I hate this time change. I feel exhausted. When I woke up at my usual time and the clock said eight thirty, I wanted to throw my lamp at it. The hell it is eight thirty.
I opened the windows in the library. They were heavy and jammed, but I slammed them up with the heel of my hand, wedged it with a book. There were no screens. At once the cold morning air poured in, with the sound of birds and faint in the distance, the sound of steady hammering.
In the desk, I found a pad of lined paper and regular fountain pens. In the shallow top drawer there were stamps, envelopes, even a book of checks with his name on it. I saw him sitting there, writing out his monthly mortgage check, licking the envelope closed, fixing the stamp, almost as though he were a normal person.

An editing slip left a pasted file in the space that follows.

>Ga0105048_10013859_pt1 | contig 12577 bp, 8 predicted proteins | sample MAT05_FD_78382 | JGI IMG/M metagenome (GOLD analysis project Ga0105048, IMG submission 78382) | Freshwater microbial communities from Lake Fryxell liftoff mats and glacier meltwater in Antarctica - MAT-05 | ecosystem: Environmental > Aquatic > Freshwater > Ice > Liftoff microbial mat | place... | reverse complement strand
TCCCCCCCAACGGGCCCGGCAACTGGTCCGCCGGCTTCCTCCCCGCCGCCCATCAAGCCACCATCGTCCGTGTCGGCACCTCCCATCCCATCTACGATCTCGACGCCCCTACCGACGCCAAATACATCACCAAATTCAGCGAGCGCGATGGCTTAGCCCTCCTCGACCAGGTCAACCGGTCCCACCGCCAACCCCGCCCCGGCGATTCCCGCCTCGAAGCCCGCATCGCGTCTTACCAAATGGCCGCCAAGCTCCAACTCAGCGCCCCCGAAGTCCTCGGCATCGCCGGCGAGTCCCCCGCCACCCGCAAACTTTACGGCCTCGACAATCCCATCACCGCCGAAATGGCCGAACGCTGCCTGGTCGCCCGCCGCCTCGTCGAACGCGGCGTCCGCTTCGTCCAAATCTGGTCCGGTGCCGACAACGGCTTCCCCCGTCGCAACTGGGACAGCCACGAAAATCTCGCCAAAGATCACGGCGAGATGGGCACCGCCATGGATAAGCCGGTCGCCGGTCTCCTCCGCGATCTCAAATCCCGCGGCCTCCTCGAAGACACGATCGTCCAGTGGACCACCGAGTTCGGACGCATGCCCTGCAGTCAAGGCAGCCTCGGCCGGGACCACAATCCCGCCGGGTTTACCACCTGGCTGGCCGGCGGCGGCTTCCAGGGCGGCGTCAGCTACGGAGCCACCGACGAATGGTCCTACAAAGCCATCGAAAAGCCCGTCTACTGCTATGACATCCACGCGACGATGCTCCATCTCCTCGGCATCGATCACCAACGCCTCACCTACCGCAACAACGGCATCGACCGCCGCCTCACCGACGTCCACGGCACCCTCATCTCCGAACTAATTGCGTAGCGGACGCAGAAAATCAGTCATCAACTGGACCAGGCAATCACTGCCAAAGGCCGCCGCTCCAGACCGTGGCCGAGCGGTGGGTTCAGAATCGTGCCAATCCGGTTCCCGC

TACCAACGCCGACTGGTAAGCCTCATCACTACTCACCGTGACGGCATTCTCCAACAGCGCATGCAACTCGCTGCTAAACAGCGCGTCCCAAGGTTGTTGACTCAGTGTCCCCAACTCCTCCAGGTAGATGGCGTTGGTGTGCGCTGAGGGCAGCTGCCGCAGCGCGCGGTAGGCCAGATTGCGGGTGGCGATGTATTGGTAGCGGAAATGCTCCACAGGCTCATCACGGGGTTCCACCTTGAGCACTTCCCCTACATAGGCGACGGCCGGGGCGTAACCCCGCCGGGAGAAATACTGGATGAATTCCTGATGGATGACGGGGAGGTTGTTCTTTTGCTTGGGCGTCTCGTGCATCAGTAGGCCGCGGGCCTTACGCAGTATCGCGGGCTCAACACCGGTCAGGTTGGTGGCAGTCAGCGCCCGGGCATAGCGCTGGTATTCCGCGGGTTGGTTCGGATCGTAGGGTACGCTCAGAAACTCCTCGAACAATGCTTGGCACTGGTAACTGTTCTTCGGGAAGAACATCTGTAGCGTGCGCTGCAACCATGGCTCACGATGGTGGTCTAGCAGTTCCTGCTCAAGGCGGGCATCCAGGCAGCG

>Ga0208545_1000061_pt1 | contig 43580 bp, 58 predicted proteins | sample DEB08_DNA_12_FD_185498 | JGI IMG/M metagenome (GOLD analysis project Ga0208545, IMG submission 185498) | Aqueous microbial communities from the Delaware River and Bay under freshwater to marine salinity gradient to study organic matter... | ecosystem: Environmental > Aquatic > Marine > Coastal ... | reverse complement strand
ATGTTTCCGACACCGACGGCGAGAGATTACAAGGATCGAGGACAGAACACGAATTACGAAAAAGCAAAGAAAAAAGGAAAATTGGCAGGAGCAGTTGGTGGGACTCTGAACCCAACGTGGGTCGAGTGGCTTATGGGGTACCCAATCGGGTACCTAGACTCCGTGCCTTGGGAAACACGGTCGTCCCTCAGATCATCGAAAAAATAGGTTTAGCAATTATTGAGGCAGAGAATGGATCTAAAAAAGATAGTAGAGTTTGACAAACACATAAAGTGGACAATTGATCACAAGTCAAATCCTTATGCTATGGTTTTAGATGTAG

Grimly, determined, I put the pad on the desk and uncapped the pen.
“Dear Mom and Dad,” I wrote and then was stuck. Completely stuck.
"Surprise! Stephan isn't human after all, he’s a crazed faerie warrior and blacksmith,” I tried out in my head. “He is taking me to the Faerie Realm to do battle for his bloodthirsty brother who has ambitions for the throne. But don't worry, it's totally not a big deal; he's still that charming person you met at dinner.”
I tried again.
“Stephan and I are madly in love. We have run off to get married and will live in Paris. Don’t expect to hear from us, despite the obvious fact of telephones. It's just, we're going to be too wrapped up in one another to bother. For several years. We have taken a ship, I have left the car at the coast. Please come and pick it up when you can.”
I almost went with that one. But I knew they wouldn’t believe me.
“Dear Mom and Dad,” I began again. “You won’t believe a word I’m writing and that’s ok. Just when everything starts falling apart, I want you to remember this letter and get it out and reread it. I think then you might find the truth more comforting than anything else.